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The mortgage market for Americans and Canadians buying in Mexico is continuing to grow despite the setbacks of the recession, according to finance brokers and lenders in the country.
“We’re getting a lot more enquiries from US and Canadian buyers,” said Enrique Saldana of Advanced Mortgages. “There was a boom for a while in 2008 and then the problems with the economy hit. But now we’re getting more calls from realtors and developers whose business is starting to pick up.”
Mexico’s largest financial institution, BBVA Bancomer, reported its foreign home-loan lending was expected to reach $150 million this year. “We think the market is very big and we are betting on growth,” Isidoro Sanchez, director of mortgage business development at BBVA Bancomer, told the Wall Street Journal. “At least for us, cross-border mortgages have grown.”
Buyer attitudes
The recession hasn’t changed buyers’ attitudes towards Mexican mortgages, said Saldana. “Mexico hasn’t been as affected by the mortgage crisis so people have more confidence in the market. We did have a sub-prime market but credit criteria are tighter. While a good credit score in the US is around 620, in Mexico it has to be at least 680 to get a mortgage.”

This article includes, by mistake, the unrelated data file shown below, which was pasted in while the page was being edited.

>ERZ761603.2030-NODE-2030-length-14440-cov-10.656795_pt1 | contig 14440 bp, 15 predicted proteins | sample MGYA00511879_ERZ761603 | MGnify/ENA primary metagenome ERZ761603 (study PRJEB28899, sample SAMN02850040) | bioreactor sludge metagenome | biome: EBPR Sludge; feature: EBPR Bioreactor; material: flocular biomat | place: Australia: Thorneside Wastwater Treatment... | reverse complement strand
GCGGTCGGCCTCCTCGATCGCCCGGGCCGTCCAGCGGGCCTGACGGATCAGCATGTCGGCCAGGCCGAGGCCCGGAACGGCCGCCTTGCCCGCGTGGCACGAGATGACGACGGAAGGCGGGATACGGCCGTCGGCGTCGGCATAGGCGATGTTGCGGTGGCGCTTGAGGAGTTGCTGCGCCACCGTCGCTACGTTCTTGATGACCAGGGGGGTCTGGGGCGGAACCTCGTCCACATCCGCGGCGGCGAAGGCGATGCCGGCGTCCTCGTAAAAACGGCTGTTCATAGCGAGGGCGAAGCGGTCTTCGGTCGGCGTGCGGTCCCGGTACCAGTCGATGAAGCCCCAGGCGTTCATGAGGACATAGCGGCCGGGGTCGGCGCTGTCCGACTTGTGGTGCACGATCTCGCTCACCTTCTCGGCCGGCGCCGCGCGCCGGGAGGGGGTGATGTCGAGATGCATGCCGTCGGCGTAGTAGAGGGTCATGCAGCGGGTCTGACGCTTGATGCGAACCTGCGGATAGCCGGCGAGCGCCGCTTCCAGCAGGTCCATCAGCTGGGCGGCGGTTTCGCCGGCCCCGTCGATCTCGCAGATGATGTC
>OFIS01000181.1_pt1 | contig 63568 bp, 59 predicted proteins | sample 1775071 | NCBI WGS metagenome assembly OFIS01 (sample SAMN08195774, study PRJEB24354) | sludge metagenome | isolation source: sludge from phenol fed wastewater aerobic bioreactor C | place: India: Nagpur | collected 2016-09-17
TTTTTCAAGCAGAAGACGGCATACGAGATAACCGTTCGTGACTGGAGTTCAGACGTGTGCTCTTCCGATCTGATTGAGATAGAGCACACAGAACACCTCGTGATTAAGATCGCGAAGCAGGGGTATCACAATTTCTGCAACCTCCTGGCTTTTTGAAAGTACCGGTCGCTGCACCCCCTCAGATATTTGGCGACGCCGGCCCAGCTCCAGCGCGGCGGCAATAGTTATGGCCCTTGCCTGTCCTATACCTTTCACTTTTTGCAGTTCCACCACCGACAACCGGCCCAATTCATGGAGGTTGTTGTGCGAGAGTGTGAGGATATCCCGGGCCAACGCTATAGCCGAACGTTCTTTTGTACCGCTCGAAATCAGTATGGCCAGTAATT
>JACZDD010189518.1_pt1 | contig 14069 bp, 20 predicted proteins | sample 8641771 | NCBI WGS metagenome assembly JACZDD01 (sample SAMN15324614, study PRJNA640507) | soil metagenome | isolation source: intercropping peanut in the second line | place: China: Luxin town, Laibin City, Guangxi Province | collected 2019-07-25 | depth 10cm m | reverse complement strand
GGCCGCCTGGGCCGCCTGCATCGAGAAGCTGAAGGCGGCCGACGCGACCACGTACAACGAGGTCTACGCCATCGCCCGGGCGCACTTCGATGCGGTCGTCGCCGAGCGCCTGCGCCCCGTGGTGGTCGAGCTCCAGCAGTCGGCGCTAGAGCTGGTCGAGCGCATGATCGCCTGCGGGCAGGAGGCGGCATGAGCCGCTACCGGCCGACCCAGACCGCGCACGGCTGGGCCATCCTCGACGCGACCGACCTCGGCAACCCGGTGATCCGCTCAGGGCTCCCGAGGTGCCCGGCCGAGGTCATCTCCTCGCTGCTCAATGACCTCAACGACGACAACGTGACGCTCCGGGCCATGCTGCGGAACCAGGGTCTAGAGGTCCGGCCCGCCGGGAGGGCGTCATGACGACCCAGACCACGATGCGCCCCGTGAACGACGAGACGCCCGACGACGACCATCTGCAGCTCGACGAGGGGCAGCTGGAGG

Around 40% of Canadian buyers in Mexico now use mortgages, according to Saldana, with the rest paying with savings or by releasing equity from their primary residence. “But a lot of people like to have their financial guarantees against the house in Mexico not against their main home,” he said. The credit crunch has also led banks in the US to restrict the amount of equity-release lending they offer, forcing buyers to look for alternative finance options.
European withdrawal
Advanced Mortgages is predicting that the North American market will grow in 2010, but European lenders are showing little interest in re-entering the Mexican mortgage sector. “Deutsche Bank was serving British customers but they pulled out of the market about a year ago,” said Saldana. “We also had lenders for clients in France, Holland and Italy but there is nothing for the European market right now, except for through developers who have partnered with Spanish banks.”

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Published Wednesday, November 18, 2009 8:33 AM by Kanoa Biondolillo


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